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Tribune Tower 435 North Michigan Avenue Chicago
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© Christine Till
Walking around on Michigan Avenue is a veritable "feast" for the eyes. The architecture here is amazing.
One of the buildings, The Chicago Tribune Tower, an impressive neo-Gothic limestone beauty at 435 North Michigan Avenue, home of the Tribune Company, and CNN's Chicago Bureau, is impossible to miss. The Tribune Company is one of Chicago's biggest and most famous. They own the Chicago Tribune newspaper, television and radio stations (WGN Radio), and the Chicago Cubs, among other things. One of their radio stations' studios are right on the street, visible behind glass.
To celebrate its 75th anniversary in 1922, the Chicago Tribune launched an international design competition, asking architects to come up with plans for the most beautiful office building in the world. Over 260 entries were submitted, and New York architects John Mead Howells and Raymond Hood ended up winning the competition with a Neo-Gothic design that allied the smooth facade of 20th century American buildings with the Gothic elements that could be found on European Gothic cathedrals, especially that of Rouen, France. Construction began in 1922 and was completed in 1925. It reached a height of 462 feet (141 meter).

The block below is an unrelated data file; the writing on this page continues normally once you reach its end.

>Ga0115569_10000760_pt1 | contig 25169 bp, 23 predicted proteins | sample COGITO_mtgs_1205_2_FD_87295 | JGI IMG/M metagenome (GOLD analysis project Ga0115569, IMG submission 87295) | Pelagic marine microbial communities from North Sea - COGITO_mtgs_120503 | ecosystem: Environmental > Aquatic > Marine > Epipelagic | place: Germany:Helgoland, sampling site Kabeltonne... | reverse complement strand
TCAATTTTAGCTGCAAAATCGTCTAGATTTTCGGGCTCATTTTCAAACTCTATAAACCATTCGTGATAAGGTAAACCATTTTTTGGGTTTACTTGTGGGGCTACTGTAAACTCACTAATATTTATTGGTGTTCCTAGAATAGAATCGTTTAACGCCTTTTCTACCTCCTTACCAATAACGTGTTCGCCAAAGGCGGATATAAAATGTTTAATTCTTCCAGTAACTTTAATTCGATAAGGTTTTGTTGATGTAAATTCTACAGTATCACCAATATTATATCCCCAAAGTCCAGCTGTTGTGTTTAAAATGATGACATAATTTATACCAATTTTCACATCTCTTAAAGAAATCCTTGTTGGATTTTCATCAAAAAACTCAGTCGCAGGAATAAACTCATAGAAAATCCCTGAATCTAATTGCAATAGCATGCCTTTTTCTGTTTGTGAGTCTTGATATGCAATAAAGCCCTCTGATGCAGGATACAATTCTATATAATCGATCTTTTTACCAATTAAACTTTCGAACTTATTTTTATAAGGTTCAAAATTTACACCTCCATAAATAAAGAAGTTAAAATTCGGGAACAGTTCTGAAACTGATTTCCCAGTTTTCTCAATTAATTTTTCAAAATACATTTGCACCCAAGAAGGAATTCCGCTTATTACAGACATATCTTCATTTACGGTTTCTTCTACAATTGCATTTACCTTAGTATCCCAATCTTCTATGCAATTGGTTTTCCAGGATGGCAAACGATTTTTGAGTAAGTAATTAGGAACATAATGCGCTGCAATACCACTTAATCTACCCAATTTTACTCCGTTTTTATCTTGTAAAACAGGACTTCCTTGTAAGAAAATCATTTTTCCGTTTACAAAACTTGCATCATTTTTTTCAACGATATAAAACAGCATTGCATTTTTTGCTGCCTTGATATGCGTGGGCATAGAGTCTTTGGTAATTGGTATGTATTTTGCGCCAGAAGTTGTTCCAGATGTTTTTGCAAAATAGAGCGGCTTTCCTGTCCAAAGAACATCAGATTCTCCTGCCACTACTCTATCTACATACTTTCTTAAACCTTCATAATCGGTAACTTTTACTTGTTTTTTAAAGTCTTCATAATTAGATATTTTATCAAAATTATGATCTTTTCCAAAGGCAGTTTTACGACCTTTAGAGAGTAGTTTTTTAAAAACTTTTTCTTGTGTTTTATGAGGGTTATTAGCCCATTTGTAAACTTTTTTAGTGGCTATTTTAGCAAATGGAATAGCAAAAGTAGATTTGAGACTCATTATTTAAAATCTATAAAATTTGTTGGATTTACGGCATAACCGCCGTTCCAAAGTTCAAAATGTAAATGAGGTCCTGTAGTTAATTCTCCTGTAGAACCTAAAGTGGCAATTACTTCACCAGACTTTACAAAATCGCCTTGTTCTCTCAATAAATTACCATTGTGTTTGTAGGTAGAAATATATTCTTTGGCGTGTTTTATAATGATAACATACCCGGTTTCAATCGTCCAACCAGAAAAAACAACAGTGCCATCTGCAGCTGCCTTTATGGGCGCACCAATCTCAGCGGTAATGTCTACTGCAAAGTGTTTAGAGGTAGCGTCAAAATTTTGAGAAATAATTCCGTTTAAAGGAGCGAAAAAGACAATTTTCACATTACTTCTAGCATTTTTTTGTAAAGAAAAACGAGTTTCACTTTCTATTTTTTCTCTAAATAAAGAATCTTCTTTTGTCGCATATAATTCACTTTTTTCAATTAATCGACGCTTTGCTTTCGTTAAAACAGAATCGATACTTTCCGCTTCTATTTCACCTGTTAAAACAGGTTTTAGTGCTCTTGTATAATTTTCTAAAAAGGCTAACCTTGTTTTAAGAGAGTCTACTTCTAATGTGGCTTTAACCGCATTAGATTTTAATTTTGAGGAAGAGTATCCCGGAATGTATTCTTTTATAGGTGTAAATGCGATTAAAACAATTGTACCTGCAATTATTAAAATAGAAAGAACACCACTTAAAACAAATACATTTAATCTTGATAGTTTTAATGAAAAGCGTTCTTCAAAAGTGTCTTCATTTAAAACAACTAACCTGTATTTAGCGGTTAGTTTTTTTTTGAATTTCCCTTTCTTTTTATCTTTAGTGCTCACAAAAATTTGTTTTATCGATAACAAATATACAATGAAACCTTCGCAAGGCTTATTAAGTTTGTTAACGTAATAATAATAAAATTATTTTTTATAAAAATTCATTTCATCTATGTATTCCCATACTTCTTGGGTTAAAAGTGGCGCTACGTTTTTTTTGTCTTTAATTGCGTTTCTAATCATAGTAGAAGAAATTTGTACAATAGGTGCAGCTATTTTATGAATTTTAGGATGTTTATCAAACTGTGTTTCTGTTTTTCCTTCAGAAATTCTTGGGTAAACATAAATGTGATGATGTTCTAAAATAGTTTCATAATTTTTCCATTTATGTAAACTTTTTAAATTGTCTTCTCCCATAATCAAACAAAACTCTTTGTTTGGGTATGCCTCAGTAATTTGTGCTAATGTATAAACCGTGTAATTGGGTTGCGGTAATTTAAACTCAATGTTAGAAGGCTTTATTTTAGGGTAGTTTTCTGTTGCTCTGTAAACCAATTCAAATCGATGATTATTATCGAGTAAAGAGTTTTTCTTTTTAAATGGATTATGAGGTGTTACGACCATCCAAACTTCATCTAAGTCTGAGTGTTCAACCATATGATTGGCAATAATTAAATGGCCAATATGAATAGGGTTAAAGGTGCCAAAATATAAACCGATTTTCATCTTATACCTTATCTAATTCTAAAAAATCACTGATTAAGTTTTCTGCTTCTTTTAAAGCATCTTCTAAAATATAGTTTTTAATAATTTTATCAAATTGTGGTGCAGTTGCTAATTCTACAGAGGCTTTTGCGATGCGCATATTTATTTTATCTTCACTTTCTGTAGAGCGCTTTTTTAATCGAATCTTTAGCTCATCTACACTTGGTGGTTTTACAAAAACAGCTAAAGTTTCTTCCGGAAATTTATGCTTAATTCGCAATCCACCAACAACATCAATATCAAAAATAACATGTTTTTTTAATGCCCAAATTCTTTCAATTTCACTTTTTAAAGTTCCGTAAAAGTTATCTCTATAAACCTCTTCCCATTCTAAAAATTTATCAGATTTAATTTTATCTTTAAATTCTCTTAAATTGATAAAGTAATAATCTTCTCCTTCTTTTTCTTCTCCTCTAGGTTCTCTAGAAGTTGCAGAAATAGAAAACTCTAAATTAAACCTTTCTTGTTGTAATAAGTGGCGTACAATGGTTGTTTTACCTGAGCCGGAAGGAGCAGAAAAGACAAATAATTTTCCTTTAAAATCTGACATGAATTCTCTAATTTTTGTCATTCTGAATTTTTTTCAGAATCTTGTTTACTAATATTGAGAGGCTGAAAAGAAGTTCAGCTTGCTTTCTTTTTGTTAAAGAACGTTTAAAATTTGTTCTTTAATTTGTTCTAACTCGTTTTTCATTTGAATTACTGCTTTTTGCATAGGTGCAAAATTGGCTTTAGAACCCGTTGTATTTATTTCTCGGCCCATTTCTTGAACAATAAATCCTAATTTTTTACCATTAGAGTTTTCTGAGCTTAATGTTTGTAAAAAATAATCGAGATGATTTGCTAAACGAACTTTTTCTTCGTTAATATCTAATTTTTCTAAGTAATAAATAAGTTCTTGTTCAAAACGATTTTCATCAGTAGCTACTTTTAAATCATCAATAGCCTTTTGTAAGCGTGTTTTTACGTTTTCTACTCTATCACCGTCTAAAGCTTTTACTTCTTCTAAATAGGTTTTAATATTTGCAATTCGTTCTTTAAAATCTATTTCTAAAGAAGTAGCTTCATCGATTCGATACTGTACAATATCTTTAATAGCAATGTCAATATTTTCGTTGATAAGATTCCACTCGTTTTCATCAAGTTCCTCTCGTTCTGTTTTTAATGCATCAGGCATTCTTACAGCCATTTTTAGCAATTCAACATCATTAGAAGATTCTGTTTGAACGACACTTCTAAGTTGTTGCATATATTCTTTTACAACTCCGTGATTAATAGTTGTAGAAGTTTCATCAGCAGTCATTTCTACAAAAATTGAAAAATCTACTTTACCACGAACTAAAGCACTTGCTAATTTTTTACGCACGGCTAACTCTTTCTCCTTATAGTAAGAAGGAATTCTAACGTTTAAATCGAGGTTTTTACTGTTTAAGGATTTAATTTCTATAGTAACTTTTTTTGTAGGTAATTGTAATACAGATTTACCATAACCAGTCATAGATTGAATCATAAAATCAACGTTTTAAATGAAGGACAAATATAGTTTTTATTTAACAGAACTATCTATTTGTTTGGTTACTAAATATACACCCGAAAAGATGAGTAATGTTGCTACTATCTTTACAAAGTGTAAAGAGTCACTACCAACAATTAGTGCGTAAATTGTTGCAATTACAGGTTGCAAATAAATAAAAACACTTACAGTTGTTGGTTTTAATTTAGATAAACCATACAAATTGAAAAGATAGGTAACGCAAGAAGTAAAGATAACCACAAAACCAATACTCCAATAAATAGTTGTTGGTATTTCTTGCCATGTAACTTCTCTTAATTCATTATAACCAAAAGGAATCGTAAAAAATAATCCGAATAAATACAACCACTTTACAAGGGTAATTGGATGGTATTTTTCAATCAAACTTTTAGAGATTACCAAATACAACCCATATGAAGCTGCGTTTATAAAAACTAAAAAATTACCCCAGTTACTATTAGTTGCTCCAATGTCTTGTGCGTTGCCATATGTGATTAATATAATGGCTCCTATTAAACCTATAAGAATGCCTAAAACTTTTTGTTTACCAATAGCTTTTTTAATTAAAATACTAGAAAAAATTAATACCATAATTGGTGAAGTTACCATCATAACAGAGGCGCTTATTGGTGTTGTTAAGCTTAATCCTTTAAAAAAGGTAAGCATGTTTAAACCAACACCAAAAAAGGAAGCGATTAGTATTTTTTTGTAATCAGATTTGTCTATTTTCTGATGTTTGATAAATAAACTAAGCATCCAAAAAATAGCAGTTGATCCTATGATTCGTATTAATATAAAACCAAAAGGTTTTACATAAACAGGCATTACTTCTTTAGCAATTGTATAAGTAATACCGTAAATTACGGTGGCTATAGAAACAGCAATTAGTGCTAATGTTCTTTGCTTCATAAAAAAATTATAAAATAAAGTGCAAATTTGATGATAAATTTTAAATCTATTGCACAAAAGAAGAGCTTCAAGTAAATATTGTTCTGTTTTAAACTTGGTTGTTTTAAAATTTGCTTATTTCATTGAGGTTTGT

Tribune Tower's many embellishments were designed by Rene Paul Chamellan: his marvelous entrance with intricately entwined figures from Aesop's fables makes delicate lace of hard stone. It contains two amusing picture puns of the architects' names in the form of a howling dog (John Howell) and Robin Hood (Raymond Hood).
Embedded into the walls at street level are artifacts from historic sites all over the world that were obtained by the newspaper's reporters. These include, among others, pieces from the Great Wall, the Parthenon, Notre Dame, the Colosseum, the World Trade Center, Abraham Lincoln's tomb, Westminster Abbey, the Berlin Wall, the Taj Mahal, the pyramids, the Alamo, the White House, the Kremlin, Mark Twain's 'Injun Joe' Cave, and many more.
Tribune Tower's lobby - known as the Hall of Inscriptions - is covered with engraved quotations mindful of the ethical obligations of a responsible press: reminders that a few publishers could use some brushing up on these days?
February 3rd, 2013
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